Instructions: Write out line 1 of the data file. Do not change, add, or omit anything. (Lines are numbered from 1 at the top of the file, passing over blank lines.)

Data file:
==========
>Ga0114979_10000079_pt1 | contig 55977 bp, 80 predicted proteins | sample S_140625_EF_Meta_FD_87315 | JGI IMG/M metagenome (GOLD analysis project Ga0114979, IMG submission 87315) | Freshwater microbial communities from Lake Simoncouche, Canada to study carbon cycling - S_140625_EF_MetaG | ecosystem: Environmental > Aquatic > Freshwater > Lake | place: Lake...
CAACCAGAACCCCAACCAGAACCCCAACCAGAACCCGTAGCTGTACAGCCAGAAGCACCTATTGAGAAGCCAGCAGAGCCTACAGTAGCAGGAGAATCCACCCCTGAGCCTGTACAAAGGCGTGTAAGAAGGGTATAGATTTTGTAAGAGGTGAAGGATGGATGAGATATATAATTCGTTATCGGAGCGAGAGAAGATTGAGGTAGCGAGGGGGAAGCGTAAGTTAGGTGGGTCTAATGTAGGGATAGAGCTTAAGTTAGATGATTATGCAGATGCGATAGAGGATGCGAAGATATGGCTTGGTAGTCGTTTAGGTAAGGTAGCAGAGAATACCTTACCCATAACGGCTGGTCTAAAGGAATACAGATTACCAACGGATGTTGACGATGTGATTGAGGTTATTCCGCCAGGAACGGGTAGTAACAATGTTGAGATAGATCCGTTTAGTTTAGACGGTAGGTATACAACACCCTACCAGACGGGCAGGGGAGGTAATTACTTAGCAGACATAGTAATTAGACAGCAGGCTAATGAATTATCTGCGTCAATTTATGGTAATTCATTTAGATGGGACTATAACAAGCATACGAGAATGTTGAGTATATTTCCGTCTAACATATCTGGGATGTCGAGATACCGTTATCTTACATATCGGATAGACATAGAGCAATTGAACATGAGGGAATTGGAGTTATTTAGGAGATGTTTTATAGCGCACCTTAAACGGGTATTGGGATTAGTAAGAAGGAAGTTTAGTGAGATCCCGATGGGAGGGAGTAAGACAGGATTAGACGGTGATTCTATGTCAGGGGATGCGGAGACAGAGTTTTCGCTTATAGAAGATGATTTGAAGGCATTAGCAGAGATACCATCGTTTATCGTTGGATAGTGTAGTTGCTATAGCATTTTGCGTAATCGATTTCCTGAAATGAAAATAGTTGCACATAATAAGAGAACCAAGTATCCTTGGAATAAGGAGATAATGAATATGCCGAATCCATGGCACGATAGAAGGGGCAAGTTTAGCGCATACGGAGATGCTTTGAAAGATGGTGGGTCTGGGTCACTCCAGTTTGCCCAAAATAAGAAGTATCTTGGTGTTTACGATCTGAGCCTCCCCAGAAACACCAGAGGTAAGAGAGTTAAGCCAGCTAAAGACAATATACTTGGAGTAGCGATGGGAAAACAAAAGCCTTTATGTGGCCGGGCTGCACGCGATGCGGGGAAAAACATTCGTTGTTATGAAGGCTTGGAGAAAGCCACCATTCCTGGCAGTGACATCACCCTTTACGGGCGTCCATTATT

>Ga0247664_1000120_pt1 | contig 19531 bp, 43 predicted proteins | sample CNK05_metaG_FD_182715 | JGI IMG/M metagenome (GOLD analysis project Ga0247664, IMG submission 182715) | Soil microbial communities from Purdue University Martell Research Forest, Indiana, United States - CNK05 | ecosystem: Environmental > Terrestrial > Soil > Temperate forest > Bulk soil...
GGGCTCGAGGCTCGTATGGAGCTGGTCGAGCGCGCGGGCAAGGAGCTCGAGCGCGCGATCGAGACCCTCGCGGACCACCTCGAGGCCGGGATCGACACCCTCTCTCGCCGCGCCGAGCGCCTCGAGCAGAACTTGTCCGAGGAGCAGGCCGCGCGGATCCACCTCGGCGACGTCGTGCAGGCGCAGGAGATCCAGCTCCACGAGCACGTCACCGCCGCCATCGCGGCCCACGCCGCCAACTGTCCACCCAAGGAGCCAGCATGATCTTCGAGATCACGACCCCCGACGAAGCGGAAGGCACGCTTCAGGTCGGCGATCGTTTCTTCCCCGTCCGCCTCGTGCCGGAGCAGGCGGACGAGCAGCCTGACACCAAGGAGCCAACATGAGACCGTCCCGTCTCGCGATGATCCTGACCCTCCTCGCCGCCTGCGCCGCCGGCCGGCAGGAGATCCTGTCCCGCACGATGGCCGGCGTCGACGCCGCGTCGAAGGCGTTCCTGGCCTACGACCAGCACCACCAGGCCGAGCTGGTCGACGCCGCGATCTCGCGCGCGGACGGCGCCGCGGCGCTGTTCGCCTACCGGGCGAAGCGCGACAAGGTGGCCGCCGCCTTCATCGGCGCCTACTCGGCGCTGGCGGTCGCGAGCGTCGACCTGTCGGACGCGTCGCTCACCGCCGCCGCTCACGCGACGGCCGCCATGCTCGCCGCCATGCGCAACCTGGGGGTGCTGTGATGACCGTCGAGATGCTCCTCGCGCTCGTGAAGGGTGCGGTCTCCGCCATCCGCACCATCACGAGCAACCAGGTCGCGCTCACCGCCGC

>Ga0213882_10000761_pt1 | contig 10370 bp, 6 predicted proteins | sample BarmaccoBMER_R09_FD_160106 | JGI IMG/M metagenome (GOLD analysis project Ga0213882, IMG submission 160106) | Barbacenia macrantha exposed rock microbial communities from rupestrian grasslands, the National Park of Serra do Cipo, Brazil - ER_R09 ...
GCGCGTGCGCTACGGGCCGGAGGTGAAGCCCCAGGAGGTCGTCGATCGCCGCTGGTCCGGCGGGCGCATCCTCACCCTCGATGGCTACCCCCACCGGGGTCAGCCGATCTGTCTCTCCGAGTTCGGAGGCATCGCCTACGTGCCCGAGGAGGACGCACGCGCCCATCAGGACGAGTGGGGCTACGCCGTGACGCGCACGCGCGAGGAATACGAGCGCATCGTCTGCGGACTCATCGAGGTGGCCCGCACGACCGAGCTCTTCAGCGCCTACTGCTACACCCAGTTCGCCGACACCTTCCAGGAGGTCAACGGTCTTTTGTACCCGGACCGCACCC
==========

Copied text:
>Ga0114979_10000079_pt1 | contig 55977 bp, 80 predicted proteins | sample S_140625_EF_Meta_FD_87315 | JGI IMG/M metagenome (GOLD analysis project Ga0114979, IMG submission 87315) | Freshwater microbial communities from Lake Simoncouche, Canada to study carbon cycling - S_140625_EF_MetaG | ecosystem: Environmental > Aquatic > Freshwater > Lake | place: Lake...